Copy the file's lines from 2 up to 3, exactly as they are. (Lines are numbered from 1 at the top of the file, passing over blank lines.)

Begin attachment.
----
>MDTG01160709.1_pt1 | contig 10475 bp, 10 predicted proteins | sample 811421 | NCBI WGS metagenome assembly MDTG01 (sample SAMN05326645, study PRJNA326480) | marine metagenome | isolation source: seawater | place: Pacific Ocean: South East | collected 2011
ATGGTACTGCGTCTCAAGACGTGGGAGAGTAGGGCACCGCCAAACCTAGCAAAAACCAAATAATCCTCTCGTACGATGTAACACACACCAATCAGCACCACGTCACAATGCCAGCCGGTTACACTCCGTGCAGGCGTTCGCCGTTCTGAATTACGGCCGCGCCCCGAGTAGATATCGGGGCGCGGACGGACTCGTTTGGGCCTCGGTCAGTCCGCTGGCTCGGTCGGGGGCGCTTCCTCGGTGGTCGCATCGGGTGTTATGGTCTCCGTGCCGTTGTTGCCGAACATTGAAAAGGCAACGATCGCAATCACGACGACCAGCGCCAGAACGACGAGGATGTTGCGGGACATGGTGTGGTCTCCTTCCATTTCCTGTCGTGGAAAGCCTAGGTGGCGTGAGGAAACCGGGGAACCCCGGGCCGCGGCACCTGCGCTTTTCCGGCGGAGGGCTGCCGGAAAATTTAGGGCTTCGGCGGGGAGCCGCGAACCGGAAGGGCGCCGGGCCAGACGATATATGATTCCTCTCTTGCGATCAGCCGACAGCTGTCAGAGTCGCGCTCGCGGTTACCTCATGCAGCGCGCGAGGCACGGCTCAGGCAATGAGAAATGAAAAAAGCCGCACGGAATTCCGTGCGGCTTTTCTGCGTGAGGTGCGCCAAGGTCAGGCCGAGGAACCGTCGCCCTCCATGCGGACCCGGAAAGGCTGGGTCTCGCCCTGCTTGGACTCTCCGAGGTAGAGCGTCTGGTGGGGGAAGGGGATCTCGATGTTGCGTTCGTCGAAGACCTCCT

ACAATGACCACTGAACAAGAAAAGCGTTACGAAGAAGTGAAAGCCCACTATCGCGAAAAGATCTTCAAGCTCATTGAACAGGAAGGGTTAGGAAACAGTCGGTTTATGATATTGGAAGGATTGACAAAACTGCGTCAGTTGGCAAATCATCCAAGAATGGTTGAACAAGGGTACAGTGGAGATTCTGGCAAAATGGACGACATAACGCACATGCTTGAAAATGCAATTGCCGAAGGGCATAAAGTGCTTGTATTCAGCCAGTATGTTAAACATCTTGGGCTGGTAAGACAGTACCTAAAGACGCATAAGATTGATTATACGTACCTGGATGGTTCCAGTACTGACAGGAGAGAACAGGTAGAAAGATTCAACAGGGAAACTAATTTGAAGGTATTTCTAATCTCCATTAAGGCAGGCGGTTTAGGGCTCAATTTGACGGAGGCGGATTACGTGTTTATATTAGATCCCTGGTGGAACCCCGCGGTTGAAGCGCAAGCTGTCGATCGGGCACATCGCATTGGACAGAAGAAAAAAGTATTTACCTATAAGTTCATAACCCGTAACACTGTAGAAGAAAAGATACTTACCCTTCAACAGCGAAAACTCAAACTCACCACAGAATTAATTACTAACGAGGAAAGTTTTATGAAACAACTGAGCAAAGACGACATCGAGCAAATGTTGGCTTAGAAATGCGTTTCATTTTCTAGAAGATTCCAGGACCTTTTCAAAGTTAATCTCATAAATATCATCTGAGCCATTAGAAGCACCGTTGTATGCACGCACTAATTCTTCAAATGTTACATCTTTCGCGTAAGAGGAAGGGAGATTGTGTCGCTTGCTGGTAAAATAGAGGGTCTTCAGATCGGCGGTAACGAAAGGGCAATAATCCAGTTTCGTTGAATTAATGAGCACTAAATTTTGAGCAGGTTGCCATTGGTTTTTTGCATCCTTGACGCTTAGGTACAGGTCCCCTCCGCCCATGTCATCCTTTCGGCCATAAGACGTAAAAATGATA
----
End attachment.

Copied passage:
ATGGTACTGCGTCTCAAGACGTGGGAGAGTAGGGCACCGCCAAACCTAGCAAAAACCAAATAATCCTCTCGTACGATGTAACACACACCAATCAGCACCACGTCACAATGCCAGCCGGTTACACTCCGTGCAGGCGTTCGCCGTTCTGAATTACGGCCGCGCCCCGAGTAGATATCGGGGCGCGGACGGACTCGTTTGGGCCTCGGTCAGTCCGCTGGCTCGGTCGGGGGCGCTTCCTCGGTGGTCGCATCGGGTGTTATGGTCTCCGTGCCGTTGTTGCCGAACATTGAAAAGGCAACGATCGCAATCACGACGACCAGCGCCAGAACGACGAGGATGTTGCGGGACATGGTGTGGTCTCCTTCCATTTCCTGTCGTGGAAAGCCTAGGTGGCGTGAGGAAACCGGGGAACCCCGGGCCGCGGCACCTGCGCTTTTCCGGCGGAGGGCTGCCGGAAAATTTAGGGCTTCGGCGGGGAGCCGCGAACCGGAAGGGCGCCGGGCCAGACGATATATGATTCCTCTCTTGCGATCAGCCGACAGCTGTCAGAGTCGCGCTCGCGGTTACCTCATGCAGCGCGCGAGGCACGGCTCAGGCAATGAGAAATGAAAAAAGCCGCACGGAATTCCGTGCGGCTTTTCTGCGTGAGGTGCGCCAAGGTCAGGCCGAGGAACCGTCGCCCTCCATGCGGACCCGGAAAGGCTGGGTCTCGCCCTGCTTGGACTCTCCGAGGTAGAGCGTCTGGTGGGGGAAGGGGATCTCGATGTTGCGTTCGTCGAAGACCTCCT

ACAATGACCACTGAACAAGAAAAGCGTTACGAAGAAGTGAAAGCCCACTATCGCGAAAAGATCTTCAAGCTCATTGAACAGGAAGGGTTAGGAAACAGTCGGTTTATGATATTGGAAGGATTGACAAAACTGCGTCAGTTGGCAAATCATCCAAGAATGGTTGAACAAGGGTACAGTGGAGATTCTGGCAAAATGGACGACATAACGCACATGCTTGAAAATGCAATTGCCGAAGGGCATAAAGTGCTTGTATTCAGCCAGTATGTTAAACATCTTGGGCTGGTAAGACAGTACCTAAAGACGCATAAGATTGATTATACGTACCTGGATGGTTCCAGTACTGACAGGAGAGAACAGGTAGAAAGATTCAACAGGGAAACTAATTTGAAGGTATTTCTAATCTCCATTAAGGCAGGCGGTTTAGGGCTCAATTTGACGGAGGCGGATTACGTGTTTATATTAGATCCCTGGTGGAACCCCGCGGTTGAAGCGCAAGCTGTCGATCGGGCACATCGCATTGGACAGAAGAAAAAAGTATTTACCTATAAGTTCATAACCCGTAACACTGTAGAAGAAAAGATACTTACCCTTCAACAGCGAAAACTCAAACTCACCACAGAATTAATTACTAACGAGGAAAGTTTTATGAAACAACTGAGCAAAGACGACATCGAGCAAATGTTGGCTTAGAAATGCGTTTCATTTTCTAGAAGATTCCAGGACCTTTTCAAAGTTAATCTCATAAATATCATCTGAGCCATTAGAAGCACCGTTGTATGCACGCACTAATTCTTCAAATGTTACATCTTTCGCGTAAGAGGAAGGGAGATTGTGTCGCTTGCTGGTAAAATAGAGGGTCTTCAGATCGGCGGTAACGAAAGGGCAATAATCCAGTTTCGTTGAATTAATGAGCACTAAATTTTGAGCAGGTTGCCATTGGTTTTTTGCATCCTTGACGCTTAGGTACAGGTCCCCTCCGCCCATGTCATCCTTTCGGCCATAAGACGTAAAAATGATA